The percentage coefficient of variation (%CV) for different parameters are shown in Table 1. Both of the ADC and D achieved good reproducibility in the PZ and CZ for different TE value, with CV ranging from 1.014% to 3.348%. Poor measurement reproducibility was observed for Dstar and f. Dstar was found to be the most unreliable parameter, with a CV of 18.029% - 34.066% in the CZ, and 12.918% - 22.860% in the PZ. We observed that TE had no clear impact on reproducibility. Table 2 and Figure 1 shows the relationship between TE and diffusion parameters. The Dstar and ADC demonstrated positive correlation with TE both at PZ and CZ (p<0.05). The D demonstrated positive correlation with TE in the PZ (r = 0.487,p<0.001 for P1 (P: PZ; 1: first examination), r = 0.577, p <0.001 for P2 (P: PZ; 2: second examination)), while there was no statistically significant correlation with TE in the CZ (r = 0.284,p = 0.051 for C1(C: CZ; 1: first examination); r = 0.245,p = 0.094 for C2(C: CZ; 2: second examination)). The f was positive correlation with TE in the CZ (r = 0.443,p = 0.002 for C1; r = 0.495,p<0.001 for C2), while there was no correlation with TE in the PZ (r = 0.278,p = 0.056 for P1; . r = 0.224,p = 0.126 for P2).


The results showed that Dstar and f derived from IVIM had high CVs and different TE did not have a significant effect on the measured parameter reproducibility. This finding may challenges the use of Dstar and f as quantitative biomarkers due to high level of reproducibility is a prerequisite to translating diffusion indices into clinical application. In addition, ADC and D had good reproducibility. Furthermore, a moderate TE-dependency were found in PZ, while mild or no TE-dependency were found in CZ (Table 2, Figure 1). This may due to the difference of T2 relaxation and tissue contents between normal PZ and normal CZ. In conclusion, ADC and D are good parameters for quantitative analysis in prostate, whereas TE influence diffusion quantification especially in prostate peripheral zone. This may be helpful for guiding clinical research, especially longitudinal studies.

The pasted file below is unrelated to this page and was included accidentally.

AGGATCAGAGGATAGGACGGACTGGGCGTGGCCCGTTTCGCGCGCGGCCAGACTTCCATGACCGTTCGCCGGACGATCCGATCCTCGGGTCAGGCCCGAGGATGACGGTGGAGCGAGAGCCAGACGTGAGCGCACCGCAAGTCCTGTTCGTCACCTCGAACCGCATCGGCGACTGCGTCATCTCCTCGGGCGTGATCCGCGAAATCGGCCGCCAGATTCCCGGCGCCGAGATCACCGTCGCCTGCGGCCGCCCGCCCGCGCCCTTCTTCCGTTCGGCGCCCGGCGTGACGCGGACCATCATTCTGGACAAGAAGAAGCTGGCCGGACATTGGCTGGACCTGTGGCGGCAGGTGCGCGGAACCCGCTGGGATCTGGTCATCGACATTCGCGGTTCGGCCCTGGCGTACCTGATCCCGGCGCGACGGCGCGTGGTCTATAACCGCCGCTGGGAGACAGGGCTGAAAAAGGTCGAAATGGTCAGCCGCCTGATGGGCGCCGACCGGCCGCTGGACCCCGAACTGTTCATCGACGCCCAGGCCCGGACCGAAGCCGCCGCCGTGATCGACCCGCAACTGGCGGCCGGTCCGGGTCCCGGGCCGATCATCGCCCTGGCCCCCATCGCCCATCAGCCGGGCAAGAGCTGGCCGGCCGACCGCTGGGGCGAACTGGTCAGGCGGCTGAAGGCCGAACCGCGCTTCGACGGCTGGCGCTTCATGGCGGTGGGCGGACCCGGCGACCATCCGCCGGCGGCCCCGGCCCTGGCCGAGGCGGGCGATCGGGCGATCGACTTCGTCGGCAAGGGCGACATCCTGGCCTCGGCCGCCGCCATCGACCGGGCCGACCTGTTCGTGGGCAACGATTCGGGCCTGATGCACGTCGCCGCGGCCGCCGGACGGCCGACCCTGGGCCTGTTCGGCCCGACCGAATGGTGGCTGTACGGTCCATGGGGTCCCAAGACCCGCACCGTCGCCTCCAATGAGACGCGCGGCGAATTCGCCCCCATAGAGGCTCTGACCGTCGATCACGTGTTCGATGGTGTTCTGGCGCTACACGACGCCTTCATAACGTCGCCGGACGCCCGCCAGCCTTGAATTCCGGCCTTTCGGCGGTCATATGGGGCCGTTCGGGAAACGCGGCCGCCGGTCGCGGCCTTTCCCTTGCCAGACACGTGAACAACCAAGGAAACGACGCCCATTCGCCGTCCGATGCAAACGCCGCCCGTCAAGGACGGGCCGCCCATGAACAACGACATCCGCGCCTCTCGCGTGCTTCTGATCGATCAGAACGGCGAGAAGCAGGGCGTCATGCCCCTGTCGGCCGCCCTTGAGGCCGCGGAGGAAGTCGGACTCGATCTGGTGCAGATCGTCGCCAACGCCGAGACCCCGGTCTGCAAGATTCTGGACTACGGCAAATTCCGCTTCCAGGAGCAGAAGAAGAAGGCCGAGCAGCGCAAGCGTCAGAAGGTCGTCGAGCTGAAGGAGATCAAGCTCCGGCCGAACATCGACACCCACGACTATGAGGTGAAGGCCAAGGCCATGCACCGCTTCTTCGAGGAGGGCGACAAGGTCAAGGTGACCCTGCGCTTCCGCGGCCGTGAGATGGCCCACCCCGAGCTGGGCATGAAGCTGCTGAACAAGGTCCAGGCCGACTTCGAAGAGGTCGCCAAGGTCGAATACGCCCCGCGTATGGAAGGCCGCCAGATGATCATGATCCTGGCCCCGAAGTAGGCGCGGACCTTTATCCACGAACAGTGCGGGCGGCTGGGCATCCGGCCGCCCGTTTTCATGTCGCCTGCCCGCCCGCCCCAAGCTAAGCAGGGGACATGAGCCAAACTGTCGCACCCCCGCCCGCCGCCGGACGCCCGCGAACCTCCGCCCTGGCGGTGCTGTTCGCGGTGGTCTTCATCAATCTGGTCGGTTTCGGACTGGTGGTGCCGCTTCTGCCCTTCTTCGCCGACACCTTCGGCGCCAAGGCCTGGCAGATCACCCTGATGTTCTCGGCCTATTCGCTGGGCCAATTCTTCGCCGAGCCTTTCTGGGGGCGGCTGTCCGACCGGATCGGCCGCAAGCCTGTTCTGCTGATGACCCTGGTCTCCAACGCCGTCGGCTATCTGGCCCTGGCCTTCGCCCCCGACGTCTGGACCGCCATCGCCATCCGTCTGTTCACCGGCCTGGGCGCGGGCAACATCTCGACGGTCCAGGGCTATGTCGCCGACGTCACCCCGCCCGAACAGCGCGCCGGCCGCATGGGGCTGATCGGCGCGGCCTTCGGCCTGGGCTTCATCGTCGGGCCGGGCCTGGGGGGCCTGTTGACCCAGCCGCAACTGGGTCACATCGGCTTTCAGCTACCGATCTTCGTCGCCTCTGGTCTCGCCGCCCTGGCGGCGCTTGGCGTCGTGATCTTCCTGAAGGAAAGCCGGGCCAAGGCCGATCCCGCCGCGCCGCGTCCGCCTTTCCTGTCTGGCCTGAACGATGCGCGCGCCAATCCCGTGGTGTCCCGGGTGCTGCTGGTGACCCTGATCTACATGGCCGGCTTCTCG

No acknowledgement found.


1. Pang Y, Turkbey B, Bernardo M, et al. Intravoxel incoherent motion MR imaging for prostate cancer: an evaluation of perfusion fraction and diffusion coefficient derived from different b-value combinations. Magn Reson Med 2013;69(2):553-562.

2. Kuru TH, Roethke MC, Stieltjes B, et al. Intravoxel incoherent motion (IVIM) diffusion imaging in prostate cancer - what does it add? J Comput Assist Tomogr 2014;38(4):558-564.


Table 1. The percentage coefficient of variation (%CV) of parameters measurement in various TE.

Table 2. The Pearson correlation coefficients between TE and the diffusion parameters.

Figure 1. The mean value distribution of ADC(A), D(B), f(C), Dstar(D) as a function of TE.

Proc. Intl. Soc. Mag. Reson. Med. 25 (2017)